Charming. In reading up for the prior post, I was struck with the misfortune of having to load Pamela Geller’s hate blog for long enough to be able to copy a link from the address bar. Try as I might to avoid it, a single word caught my eye: “abstention.” Huh? Is America’s most vitriolic anti-Islamic hatemonger really quoting one of the more obscure federal courts doctrines, ever? And why?
The first question is answered in the affirmative. And the second, probably, can be explained by her desire to sound like an expert. Abstention, she explains, allows courts to duck the problem this blog flagged earlier: how to handle arbitrations where the parties contract under religious law. When presented with such controversy, she says, the federal court may simply decline jurisdiction.
No. Abstention (whether under Pullman or Thibodaux) stands for the principle that a federal court may decline jurisdiction where the state legislature, or the state courts, should authoritatively construe a question with unusual local significance. This has no bearing on difficult questions of arbitrability. First, it is a federal policy, embodied in the Federal Arbitration Act, that courts should vigorously effectuate an arbitration contract as written, contrary state law notwithstanding, as the Volt/Hall Street/Mastrobuono trilogy made clear. Therefore, the federal/state conflict required for Thibodaux or Pullman abstention simply doesn’t exist here: rather, the FAA suggests federal courts should (and potentially must; FAA preemption is an unsettled issue) take jurisdiction of disputes thereunder.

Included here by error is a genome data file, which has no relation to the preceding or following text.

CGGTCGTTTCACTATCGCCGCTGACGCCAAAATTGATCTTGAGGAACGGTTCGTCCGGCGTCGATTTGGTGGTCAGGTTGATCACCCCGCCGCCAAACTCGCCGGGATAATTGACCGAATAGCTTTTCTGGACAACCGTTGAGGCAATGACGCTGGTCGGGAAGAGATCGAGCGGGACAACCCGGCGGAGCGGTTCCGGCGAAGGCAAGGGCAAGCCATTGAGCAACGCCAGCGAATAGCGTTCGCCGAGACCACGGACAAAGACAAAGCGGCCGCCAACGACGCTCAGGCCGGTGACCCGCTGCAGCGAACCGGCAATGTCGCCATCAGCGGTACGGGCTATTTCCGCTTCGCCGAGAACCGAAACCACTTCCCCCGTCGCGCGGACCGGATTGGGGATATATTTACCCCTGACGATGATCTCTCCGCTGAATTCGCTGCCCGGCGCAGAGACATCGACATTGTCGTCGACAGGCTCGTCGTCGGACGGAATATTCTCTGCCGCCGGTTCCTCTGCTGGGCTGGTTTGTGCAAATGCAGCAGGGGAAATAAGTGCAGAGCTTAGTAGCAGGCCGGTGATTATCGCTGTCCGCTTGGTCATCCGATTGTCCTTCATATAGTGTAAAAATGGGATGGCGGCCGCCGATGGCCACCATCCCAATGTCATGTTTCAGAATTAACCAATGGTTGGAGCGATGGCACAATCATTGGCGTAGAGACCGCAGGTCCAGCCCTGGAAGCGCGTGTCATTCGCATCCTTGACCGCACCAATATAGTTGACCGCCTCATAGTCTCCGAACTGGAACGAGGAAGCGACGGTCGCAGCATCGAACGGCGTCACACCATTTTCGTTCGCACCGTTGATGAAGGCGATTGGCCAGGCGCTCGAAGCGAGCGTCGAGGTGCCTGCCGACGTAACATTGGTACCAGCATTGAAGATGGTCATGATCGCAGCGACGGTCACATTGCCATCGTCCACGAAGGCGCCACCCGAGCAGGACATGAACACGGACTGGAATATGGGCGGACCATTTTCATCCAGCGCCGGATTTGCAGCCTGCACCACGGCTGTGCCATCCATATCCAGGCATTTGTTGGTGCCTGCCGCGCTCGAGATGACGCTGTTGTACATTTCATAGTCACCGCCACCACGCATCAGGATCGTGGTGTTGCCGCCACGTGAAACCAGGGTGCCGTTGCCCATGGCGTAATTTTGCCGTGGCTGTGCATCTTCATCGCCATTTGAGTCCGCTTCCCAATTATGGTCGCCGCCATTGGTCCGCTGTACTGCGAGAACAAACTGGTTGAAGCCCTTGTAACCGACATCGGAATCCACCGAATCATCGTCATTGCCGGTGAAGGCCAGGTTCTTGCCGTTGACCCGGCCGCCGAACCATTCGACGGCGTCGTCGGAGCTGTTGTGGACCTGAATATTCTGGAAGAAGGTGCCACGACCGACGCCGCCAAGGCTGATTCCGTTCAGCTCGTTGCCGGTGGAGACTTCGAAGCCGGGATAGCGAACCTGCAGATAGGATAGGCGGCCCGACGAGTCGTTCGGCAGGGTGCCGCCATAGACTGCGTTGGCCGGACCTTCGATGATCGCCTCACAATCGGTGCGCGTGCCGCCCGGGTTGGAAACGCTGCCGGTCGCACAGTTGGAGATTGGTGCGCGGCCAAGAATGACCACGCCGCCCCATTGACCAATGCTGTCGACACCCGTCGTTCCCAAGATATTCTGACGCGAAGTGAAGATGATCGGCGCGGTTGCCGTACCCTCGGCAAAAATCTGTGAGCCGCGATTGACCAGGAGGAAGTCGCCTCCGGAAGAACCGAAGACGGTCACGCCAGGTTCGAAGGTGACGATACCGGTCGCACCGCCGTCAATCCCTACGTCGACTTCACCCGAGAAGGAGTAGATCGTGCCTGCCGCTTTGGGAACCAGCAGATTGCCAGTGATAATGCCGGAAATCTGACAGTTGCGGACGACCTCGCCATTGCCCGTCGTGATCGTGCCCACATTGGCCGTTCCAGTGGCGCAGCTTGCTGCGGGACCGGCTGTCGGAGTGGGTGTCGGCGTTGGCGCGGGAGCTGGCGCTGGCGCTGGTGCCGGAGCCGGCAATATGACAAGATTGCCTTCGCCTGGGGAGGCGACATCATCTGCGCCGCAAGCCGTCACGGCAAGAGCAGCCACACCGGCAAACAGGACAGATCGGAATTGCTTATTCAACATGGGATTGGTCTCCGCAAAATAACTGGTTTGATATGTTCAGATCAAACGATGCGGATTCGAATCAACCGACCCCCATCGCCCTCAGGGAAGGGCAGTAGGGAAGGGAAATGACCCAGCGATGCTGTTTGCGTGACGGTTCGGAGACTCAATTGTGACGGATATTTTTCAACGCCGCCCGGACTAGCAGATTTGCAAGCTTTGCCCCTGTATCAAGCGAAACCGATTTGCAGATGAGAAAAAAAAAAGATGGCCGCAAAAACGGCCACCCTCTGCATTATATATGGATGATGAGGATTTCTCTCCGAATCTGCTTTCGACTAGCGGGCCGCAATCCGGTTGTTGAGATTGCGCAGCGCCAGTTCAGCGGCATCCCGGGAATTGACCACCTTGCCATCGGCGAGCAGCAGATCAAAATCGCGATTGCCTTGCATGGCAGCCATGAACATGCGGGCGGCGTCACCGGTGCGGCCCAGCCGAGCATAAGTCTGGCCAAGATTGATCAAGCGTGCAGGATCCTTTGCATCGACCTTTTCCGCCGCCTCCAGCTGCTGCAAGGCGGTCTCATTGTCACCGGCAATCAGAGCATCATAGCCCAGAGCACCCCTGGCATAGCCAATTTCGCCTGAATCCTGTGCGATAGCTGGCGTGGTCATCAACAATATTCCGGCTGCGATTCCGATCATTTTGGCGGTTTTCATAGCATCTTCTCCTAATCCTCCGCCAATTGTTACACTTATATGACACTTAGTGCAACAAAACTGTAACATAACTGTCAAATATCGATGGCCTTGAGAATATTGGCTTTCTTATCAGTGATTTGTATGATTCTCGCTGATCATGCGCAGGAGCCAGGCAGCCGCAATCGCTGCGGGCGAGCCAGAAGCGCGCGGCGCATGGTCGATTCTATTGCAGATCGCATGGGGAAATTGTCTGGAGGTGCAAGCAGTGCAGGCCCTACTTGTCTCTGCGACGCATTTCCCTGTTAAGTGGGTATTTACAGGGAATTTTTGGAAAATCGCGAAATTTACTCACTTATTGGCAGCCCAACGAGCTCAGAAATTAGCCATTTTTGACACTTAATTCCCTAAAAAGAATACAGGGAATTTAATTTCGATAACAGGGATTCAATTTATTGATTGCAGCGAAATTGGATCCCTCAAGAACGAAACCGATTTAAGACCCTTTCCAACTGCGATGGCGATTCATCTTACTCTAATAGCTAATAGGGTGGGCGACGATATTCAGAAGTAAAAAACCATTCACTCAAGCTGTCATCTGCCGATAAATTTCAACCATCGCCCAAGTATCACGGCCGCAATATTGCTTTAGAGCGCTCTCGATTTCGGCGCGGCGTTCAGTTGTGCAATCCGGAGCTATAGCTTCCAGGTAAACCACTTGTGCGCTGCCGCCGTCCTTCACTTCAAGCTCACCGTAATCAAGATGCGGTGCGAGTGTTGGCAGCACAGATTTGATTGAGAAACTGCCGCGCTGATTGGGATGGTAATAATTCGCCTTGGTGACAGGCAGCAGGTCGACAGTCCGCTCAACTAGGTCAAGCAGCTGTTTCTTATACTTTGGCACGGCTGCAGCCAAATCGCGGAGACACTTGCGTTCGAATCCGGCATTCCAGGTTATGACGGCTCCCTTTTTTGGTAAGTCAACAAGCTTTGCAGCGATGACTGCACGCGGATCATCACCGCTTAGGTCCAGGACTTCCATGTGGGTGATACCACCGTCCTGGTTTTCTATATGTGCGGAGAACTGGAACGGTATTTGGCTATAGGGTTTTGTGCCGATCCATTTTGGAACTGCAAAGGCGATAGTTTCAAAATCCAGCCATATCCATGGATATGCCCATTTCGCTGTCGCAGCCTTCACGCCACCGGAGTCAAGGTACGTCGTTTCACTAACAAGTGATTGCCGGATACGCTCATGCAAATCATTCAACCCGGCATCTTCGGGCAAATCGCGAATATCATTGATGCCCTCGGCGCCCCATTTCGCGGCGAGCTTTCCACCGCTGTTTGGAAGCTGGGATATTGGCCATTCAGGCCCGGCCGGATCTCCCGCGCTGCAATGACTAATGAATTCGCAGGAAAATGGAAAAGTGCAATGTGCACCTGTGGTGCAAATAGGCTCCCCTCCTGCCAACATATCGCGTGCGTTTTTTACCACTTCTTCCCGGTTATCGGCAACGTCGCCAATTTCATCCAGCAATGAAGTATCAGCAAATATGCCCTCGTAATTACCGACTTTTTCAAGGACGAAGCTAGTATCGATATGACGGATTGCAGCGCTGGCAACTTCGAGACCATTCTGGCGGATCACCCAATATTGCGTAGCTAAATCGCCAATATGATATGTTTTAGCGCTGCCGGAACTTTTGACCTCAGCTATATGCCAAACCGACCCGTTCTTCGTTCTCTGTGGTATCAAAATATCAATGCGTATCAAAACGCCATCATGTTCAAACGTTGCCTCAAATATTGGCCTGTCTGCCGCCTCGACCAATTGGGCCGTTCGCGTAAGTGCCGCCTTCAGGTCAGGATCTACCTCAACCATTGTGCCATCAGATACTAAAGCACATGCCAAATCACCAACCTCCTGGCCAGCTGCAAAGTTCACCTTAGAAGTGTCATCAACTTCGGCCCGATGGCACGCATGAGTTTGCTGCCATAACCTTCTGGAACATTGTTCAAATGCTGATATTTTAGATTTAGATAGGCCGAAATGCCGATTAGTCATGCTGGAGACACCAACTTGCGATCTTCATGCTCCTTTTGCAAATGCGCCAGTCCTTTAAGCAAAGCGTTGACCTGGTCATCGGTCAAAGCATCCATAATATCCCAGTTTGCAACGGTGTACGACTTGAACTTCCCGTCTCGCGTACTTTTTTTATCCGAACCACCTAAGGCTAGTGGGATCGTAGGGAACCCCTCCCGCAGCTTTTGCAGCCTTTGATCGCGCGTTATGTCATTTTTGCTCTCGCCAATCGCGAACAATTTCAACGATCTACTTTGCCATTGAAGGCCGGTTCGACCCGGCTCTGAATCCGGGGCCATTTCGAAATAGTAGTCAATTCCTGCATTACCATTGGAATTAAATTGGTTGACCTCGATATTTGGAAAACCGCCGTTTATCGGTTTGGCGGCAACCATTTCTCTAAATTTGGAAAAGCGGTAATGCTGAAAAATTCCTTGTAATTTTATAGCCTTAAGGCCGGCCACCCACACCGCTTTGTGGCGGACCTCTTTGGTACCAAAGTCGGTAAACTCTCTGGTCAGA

Second, the controversial Florida case that she’s flipping out about arose in state court, that is, the entity usually deferred to under abstention doctrines. State courts have no-one to defer to. They can’t pass the buck.
Third, abstention is basically an invention of Professors Hart and Wechsler, who in their hugely consequential Federal Courts and the Federal System attempted to infer, with great success, a unitary federal system from the Supreme Court’s largely ad hoc case law on the subject. The abstention chapter is probably their only failure.
I’ve enjoyed immensely watching Birthers try to wrap their heads around Article III standing. I’m glad that joy can continue on a new subject.